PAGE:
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Research Communication Takeaways from Interdisciplinary Research for the SDGs

Fellow reflects on his experience at Salzburg Global and identifies his key takeaways from the session

Participants in discussion during Salzburg Global session Climate Change, Conflict, Health and Education: Targeting Interdisciplinary Research to Meet the SDGs. (Photo by: Herman Seidl/Salzburg Global Seminar)

Sajid Chowdhury | 06.04.2018

This op-ed was written by Sajid Chowdhury, director at Big Blue Communications. Chowdhury attended the Salzburg Global Seminar session, Climate Change, Conflict, Health and Education: Targeting Interdisciplinary Research to Meet the SDGs.

In March, I joined a brilliant three-day seminar of 60+ researchers, funders and policymakers brought together to highlight opportunities and challenges of interdisciplinary research in meeting Sustainable Development Goals.

The session was convened by Salzburg Global Seminar in partnership with the UK Global Challenges Research Fund and with UK Research and Innovation.

Salzburg Global has held 500+ similar events since post-World War II, bringing people together to address complex challenges and build networks.

Interdisciplinary research is what it sounds like. It brings together minds from diverse fields, attempts to break siloed thinking, and tackles research challenges from varied viewpoints. It also has challenges. According to journal Nature in 2015: ‘Research that transcends conventional academic boundaries is harder to fund, do, review and publish — and those who attempt it struggle for recognition and advancement.’ This sentiment was echoed through the seminar.

Through interactive exercises and discussions, we mapped interlinkages and tensions between the SDGs that relate to four sectors of climate change, conflict, health, and education. We also discussed strategies for communicating complexity and shaping policy to help countries meet those SDGs. Finally, we jointly offered recommendations to research funders, policymakers, and practitioners for future research.

Day 3 Panel: ‘Communication for the Infobesity Era’

On Day 3, our four-person panel discussed research communication in an era of information overload. How can communicators compete for audiences’ attention? How can research teams ensure that their engagement with audiences is meaningful, relevant, and current? Where do concepts such as social media, mobile phones, fake news, and increasingly aggravated perceptions of 'experts' fit in? My take:

  • More than ever, research findings must compete with a whole lot of other messaging. That means research communication should be targeted, with the fat trimmed off so that a journalist or politician or citizen can understand the important bits right away.
  • By nature, research findings can be complex, and complexity takes time to clarify. Assuming that audiences such as citizens and government representatives and politicians may not have much time, then it makes sense for research teams to ensure their messages are clear, compact, and punchy.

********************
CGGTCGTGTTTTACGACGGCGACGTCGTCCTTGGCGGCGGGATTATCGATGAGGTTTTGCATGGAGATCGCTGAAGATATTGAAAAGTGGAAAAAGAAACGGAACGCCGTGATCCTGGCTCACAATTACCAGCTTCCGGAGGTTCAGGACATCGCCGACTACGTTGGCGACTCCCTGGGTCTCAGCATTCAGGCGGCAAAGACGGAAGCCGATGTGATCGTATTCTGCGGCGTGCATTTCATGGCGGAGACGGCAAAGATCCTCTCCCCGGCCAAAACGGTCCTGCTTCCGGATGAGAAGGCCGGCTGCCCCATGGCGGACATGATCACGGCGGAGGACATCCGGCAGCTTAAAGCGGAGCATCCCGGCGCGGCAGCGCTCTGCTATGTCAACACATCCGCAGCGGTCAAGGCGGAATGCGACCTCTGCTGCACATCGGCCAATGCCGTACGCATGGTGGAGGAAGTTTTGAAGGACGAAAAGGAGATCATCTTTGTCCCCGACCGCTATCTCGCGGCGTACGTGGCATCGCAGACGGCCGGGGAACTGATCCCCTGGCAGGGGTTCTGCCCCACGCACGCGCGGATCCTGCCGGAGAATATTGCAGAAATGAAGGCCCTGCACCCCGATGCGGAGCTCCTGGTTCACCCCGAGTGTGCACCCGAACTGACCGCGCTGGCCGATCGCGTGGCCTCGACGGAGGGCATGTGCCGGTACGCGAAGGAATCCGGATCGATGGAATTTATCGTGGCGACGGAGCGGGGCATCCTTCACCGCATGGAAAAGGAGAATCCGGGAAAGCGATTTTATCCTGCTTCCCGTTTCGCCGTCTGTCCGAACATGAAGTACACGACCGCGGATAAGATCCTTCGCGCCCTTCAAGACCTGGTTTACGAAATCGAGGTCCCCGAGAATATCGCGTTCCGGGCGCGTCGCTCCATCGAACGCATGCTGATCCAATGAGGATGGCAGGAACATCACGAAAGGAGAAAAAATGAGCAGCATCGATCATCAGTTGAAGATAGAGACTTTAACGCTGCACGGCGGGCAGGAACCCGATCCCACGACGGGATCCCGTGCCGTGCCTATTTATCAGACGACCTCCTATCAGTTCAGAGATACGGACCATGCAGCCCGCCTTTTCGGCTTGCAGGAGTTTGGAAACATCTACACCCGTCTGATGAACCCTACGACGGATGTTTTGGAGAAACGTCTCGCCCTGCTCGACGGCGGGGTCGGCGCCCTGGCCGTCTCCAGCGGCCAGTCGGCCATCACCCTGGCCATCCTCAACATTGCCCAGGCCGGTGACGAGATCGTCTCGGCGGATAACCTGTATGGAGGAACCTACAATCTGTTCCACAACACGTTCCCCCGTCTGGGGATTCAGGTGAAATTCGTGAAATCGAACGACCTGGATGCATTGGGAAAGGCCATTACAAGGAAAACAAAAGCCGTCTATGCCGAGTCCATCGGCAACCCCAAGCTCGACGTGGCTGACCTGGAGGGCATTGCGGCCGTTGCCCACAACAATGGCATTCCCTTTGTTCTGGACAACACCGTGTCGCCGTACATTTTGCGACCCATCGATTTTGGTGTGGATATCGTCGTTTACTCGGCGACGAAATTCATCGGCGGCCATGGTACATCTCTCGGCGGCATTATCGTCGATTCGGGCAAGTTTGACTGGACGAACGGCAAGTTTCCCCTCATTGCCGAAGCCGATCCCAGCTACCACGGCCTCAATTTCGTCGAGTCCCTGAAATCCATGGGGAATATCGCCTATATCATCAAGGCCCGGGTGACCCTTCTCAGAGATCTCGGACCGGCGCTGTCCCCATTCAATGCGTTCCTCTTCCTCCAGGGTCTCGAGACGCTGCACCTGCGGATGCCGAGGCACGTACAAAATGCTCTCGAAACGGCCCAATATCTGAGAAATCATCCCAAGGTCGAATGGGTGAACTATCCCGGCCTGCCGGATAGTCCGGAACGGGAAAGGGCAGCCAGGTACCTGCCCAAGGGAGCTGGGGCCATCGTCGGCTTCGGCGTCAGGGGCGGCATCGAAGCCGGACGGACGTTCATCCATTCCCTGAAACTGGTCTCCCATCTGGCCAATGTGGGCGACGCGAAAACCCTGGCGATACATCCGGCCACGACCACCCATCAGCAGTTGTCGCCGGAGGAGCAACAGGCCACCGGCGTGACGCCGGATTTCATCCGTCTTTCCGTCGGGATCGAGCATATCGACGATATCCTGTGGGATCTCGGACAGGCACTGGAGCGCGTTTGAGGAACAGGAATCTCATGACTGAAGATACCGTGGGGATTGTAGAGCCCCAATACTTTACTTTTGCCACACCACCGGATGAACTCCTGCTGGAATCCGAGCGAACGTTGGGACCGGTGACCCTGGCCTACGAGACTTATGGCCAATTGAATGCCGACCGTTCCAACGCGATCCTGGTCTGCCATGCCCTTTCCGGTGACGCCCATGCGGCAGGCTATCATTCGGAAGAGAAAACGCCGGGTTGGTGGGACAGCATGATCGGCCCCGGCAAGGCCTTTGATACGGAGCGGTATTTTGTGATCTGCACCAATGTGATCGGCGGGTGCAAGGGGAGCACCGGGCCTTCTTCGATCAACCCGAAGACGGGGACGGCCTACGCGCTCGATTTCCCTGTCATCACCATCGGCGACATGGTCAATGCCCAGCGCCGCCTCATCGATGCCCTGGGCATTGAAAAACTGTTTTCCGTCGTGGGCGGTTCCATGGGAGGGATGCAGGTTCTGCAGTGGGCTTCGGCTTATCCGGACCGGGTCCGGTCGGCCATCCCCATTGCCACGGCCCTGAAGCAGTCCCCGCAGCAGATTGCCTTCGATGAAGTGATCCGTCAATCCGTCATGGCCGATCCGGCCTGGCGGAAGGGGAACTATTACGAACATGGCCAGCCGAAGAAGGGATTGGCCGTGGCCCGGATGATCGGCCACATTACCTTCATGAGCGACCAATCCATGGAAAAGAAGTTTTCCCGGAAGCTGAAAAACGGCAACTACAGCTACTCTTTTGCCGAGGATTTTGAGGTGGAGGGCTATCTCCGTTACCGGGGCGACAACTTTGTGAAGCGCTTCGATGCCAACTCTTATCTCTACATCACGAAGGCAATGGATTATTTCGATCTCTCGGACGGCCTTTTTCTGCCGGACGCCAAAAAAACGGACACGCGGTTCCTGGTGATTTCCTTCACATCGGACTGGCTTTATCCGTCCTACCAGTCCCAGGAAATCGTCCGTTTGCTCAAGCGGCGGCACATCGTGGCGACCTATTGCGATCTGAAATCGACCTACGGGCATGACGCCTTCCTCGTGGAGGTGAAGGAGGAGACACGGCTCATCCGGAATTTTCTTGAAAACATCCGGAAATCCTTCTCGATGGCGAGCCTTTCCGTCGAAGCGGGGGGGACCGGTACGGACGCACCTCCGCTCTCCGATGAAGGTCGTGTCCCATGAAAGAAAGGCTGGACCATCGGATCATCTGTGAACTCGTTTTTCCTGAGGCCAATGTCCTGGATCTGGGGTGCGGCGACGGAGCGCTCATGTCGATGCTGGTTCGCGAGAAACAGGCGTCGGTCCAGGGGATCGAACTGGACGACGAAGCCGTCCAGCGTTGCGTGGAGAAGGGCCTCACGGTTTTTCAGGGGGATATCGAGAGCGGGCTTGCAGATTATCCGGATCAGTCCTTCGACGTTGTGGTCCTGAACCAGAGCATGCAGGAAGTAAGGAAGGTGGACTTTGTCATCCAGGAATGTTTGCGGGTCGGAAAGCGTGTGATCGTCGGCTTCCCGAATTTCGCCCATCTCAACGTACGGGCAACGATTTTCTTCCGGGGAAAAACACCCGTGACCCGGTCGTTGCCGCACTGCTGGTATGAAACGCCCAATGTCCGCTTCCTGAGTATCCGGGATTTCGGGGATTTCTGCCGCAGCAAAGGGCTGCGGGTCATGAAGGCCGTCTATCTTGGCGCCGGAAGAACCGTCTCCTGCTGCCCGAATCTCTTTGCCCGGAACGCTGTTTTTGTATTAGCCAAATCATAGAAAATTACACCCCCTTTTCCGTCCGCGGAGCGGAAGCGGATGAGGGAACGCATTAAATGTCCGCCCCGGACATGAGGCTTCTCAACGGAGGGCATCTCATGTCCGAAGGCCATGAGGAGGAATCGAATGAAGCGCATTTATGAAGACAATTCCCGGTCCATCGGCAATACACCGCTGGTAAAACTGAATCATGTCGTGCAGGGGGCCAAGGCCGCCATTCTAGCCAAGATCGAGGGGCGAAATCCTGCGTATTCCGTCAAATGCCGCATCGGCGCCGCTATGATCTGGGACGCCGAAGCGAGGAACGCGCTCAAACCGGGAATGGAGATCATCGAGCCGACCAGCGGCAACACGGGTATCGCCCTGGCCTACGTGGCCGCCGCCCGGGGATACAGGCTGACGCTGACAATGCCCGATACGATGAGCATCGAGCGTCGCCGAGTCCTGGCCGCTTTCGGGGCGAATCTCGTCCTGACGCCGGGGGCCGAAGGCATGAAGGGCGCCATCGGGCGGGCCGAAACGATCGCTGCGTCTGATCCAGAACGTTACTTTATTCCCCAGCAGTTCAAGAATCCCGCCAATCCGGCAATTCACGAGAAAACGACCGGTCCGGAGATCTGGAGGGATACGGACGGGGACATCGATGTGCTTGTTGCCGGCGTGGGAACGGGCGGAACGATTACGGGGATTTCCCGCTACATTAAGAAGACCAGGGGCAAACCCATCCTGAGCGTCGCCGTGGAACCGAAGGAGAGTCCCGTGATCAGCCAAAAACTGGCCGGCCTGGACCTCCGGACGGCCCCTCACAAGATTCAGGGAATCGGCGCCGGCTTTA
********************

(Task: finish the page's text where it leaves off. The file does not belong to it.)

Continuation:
• Research findings will often need to exist in different formats, whether as news, a series of memorable events, communication campaign, or visual experience featuring stories that audiences can connect with. This can be a new, but exciting, world for research teams that may be more accustomed to [the] production of written content for academic publications.
  • For research teams that want to rise above the noise, there is incredible value in finding great communicators. Just as there are people who love conducting cutting-edge research, equally, there are people who love to communicate it.

A great starting point, then, is for research teams to align with people who know and love research communication. Yes, information overload is real, but there are also tremendous storytelling opportunities for research teams that take the plunge into the world of faster, visual, online communication.

Four Key Research Communication Takeaways from Salzburg

Not everyone sees science and research in the same way. In general, researchers see empirical knowledge, science, and expertise as necessary, but they are not the ‘be all, end all’ to influence behavior and lead to positive change. Some audiences may just value science and research differently or may see research as vulnerable to politics, corruption, and falsification.

Dialogue, not dissemination. Researchers can tend to see ‘communication’ as one-way, and indeed, this is reflected even right down to project terms of reference, when research teams are asked by donor teams to produce a ‘dissemination’ strategy that assumes that production will lead to uptake. But at Salzburg, we repeatedly returned to the idea that localized, contextualized dialogue and conversation can be more effective creators of change.

Communication throughout the research process. Communication and conversation around research needs to start before the research, not as an add-on at the end.

Involve communicators, and craft your research messages. We talk about the gap between research and policymakers, but this overlooks communities and citizens. For well-thought communication, researchers need to consider message, language, and medium.


The session, Climate Change, Conflict, Health and Education: Targeting Interdisciplinary Research to Meet the SDGs, was held in partnership with UK Research and Innovation (UKRI) and the Global Challenges Research Fund (GCRF). More information on the session can be found here.To join in the discussions online, follow the hashtag #SGSsdgs on Twitter.

06.04.2018 Category: EDUCATION, FELLOW UPDATES, HEALTH, SALZBURG IN THE WORLD, SALZBURG UPDATES, SUSTAINABILITY
Sajid Chowdhury